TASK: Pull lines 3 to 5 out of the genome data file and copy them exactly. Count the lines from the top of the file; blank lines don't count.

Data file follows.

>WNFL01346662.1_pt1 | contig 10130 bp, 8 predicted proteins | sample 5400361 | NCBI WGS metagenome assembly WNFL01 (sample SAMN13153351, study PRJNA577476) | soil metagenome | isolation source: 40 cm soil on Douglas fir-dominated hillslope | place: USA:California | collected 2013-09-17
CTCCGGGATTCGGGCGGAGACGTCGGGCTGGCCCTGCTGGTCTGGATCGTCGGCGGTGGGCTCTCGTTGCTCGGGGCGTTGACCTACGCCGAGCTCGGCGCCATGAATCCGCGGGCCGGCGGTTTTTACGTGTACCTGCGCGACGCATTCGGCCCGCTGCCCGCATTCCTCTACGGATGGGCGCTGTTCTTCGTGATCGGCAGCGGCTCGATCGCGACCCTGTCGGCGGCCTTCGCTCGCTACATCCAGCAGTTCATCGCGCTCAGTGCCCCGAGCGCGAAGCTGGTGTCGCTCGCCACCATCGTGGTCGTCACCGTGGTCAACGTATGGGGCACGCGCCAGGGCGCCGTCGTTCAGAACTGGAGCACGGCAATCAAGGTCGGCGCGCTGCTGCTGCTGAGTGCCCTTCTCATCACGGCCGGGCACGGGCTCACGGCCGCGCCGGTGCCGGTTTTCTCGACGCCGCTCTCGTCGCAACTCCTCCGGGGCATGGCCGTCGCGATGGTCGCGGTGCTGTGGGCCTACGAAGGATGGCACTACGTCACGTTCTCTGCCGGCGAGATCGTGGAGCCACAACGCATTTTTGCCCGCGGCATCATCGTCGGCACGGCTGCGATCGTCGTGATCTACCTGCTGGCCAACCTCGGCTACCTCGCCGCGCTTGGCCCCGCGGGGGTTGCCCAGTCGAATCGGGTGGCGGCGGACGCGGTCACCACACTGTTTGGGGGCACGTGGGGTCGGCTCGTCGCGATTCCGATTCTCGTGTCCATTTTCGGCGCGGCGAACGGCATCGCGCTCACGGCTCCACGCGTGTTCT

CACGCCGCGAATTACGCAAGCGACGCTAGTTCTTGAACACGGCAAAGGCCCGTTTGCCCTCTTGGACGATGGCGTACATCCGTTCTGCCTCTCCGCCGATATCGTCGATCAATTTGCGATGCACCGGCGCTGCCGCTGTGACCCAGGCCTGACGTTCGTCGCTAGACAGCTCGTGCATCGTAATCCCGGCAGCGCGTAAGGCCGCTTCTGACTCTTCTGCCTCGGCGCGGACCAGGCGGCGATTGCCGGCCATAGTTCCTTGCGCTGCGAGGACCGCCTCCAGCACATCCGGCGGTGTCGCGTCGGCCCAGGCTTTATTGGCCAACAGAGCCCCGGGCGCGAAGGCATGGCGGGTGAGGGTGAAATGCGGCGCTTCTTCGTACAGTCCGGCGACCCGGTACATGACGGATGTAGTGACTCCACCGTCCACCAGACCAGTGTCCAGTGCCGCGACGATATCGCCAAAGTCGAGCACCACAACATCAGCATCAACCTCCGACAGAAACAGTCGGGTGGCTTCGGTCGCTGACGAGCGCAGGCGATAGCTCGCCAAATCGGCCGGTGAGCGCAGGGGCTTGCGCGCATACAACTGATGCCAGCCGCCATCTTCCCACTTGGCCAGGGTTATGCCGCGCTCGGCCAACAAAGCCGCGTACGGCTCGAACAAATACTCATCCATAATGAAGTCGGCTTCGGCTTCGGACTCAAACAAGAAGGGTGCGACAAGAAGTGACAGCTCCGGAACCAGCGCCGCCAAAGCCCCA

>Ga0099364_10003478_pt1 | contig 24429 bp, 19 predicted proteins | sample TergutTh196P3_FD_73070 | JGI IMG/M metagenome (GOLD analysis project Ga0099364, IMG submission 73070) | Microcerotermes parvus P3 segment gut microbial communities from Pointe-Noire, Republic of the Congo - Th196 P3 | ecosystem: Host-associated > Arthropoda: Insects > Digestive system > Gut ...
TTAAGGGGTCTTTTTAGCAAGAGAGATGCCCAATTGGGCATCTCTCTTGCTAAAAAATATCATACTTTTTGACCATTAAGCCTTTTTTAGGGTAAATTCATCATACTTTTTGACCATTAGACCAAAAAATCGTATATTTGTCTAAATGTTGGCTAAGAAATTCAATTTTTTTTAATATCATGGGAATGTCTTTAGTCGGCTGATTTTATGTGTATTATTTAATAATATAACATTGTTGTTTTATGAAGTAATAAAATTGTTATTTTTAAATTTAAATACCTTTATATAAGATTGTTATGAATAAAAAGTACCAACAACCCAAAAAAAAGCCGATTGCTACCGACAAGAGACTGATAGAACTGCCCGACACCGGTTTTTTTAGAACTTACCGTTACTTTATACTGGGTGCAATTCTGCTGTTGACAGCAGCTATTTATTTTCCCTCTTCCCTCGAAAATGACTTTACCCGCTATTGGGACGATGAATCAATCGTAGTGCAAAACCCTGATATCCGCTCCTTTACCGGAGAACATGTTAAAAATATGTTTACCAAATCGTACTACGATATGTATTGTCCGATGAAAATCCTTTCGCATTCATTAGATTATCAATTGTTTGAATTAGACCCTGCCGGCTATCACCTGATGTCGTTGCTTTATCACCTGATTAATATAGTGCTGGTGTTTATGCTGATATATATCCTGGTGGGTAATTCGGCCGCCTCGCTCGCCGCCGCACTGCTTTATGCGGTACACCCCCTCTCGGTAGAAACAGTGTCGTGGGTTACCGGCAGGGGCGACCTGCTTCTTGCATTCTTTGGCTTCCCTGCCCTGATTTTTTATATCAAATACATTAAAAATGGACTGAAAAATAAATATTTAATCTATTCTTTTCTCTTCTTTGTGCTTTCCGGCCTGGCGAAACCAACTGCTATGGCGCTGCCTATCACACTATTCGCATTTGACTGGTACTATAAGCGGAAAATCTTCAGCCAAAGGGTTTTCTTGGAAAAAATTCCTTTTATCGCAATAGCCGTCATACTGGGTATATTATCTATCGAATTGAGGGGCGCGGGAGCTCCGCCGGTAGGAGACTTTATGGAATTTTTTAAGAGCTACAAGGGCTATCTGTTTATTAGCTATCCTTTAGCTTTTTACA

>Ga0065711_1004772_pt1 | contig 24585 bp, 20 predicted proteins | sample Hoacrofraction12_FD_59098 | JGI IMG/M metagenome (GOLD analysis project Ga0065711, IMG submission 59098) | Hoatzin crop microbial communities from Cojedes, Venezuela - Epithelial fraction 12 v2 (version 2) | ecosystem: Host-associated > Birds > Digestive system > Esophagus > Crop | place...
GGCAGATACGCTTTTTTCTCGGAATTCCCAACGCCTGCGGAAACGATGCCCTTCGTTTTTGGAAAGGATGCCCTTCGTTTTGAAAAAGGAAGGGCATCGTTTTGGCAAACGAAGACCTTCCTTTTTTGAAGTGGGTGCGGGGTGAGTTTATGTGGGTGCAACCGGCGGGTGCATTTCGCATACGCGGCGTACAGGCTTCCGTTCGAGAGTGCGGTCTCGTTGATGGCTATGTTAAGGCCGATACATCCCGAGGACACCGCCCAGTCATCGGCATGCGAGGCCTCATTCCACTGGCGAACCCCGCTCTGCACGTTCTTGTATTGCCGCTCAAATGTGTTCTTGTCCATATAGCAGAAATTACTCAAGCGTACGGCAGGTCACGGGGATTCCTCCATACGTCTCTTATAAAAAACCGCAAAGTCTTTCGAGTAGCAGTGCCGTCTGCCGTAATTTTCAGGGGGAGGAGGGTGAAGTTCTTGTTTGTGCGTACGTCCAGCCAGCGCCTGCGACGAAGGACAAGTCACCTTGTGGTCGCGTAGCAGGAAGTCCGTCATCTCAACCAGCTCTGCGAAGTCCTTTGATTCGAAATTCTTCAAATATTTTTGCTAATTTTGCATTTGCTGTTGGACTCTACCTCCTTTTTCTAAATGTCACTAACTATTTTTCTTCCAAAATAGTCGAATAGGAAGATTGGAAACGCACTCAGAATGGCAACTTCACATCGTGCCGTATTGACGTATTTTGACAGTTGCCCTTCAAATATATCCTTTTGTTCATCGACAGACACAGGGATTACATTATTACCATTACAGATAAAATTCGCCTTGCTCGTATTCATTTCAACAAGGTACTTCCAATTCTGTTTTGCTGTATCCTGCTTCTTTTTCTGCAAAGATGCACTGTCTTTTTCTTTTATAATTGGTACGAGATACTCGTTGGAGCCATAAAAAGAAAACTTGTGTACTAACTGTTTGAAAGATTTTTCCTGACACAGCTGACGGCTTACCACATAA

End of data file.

CACGCCGCGAATTACGCAAGCGACGCTAGTTCTTGAACACGGCAAAGGCCCGTTTGCCCTCTTGGACGATGGCGTACATCCGTTCTGCCTCTCCGCCGATATCGTCGATCAATTTGCGATGCACCGGCGCTGCCGCTGTGACCCAGGCCTGACGTTCGTCGCTAGACAGCTCGTGCATCGTAATCCCGGCAGCGCGTAAGGCCGCTTCTGACTCTTCTGCCTCGGCGCGGACCAGGCGGCGATTGCCGGCCATAGTTCCTTGCGCTGCGAGGACCGCCTCCAGCACATCCGGCGGTGTCGCGTCGGCCCAGGCTTTATTGGCCAACAGAGCCCCGGGCGCGAAGGCATGGCGGGTGAGGGTGAAATGCGGCGCTTCTTCGTACAGTCCGGCGACCCGGTACATGACGGATGTAGTGACTCCACCGTCCACCAGACCAGTGTCCAGTGCCGCGACGATATCGCCAAAGTCGAGCACCACAACATCAGCATCAACCTCCGACAGAAACAGTCGGGTGGCTTCGGTCGCTGACGAGCGCAGGCGATAGCTCGCCAAATCGGCCGGTGAGCGCAGGGGCTTGCGCGCATACAACTGATGCCAGCCGCCATCTTCCCACTTGGCCAGGGTTATGCCGCGCTCGGCCAACAAAGCCGCGTACGGCTCGAACAAATACTCATCCATAATGAAGTCGGCTTCGGCTTCGGACTCAAACAAGAAGGGTGCGACAAGAAGTGACAGCTCCGGAACCAGCGCCGCCAAAGCCCCA

>Ga0099364_10003478_pt1 | contig 24429 bp, 19 predicted proteins | sample TergutTh196P3_FD_73070 | JGI IMG/M metagenome (GOLD analysis project Ga0099364, IMG submission 73070) | Microcerotermes parvus P3 segment gut microbial communities from Pointe-Noire, Republic of the Congo - Th196 P3 | ecosystem: Host-associated > Arthropoda: Insects > Digestive system > Gut ...
TTAAGGGGTCTTTTTAGCAAGAGAGATGCCCAATTGGGCATCTCTCTTGCTAAAAAATATCATACTTTTTGACCATTAAGCCTTTTTTAGGGTAAATTCATCATACTTTTTGACCATTAGACCAAAAAATCGTATATTTGTCTAAATGTTGGCTAAGAAATTCAATTTTTTTTAATATCATGGGAATGTCTTTAGTCGGCTGATTTTATGTGTATTATTTAATAATATAACATTGTTGTTTTATGAAGTAATAAAATTGTTATTTTTAAATTTAAATACCTTTATATAAGATTGTTATGAATAAAAAGTACCAACAACCCAAAAAAAAGCCGATTGCTACCGACAAGAGACTGATAGAACTGCCCGACACCGGTTTTTTTAGAACTTACCGTTACTTTATACTGGGTGCAATTCTGCTGTTGACAGCAGCTATTTATTTTCCCTCTTCCCTCGAAAATGACTTTACCCGCTATTGGGACGATGAATCAATCGTAGTGCAAAACCCTGATATCCGCTCCTTTACCGGAGAACATGTTAAAAATATGTTTACCAAATCGTACTACGATATGTATTGTCCGATGAAAATCCTTTCGCATTCATTAGATTATCAATTGTTTGAATTAGACCCTGCCGGCTATCACCTGATGTCGTTGCTTTATCACCTGATTAATATAGTGCTGGTGTTTATGCTGATATATATCCTGGTGGGTAATTCGGCCGCCTCGCTCGCCGCCGCACTGCTTTATGCGGTACACCCCCTCTCGGTAGAAACAGTGTCGTGGGTTACCGGCAGGGGCGACCTGCTTCTTGCATTCTTTGGCTTCCCTGCCCTGATTTTTTATATCAAATACATTAAAAATGGACTGAAAAATAAATATTTAATCTATTCTTTTCTCTTCTTTGTGCTTTCCGGCCTGGCGAAACCAACTGCTATGGCGCTGCCTATCACACTATTCGCATTTGACTGGTACTATAAGCGGAAAATCTTCAGCCAAAGGGTTTTCTTGGAAAAAATTCCTTTTATCGCAATAGCCGTCATACTGGGTATATTATCTATCGAATTGAGGGGCGCGGGAGCTCCGCCGGTAGGAGACTTTATGGAATTTTTTAAGAGCTACAAGGGCTATCTGTTTATTAGCTATCCTTTAGCTTTTTACA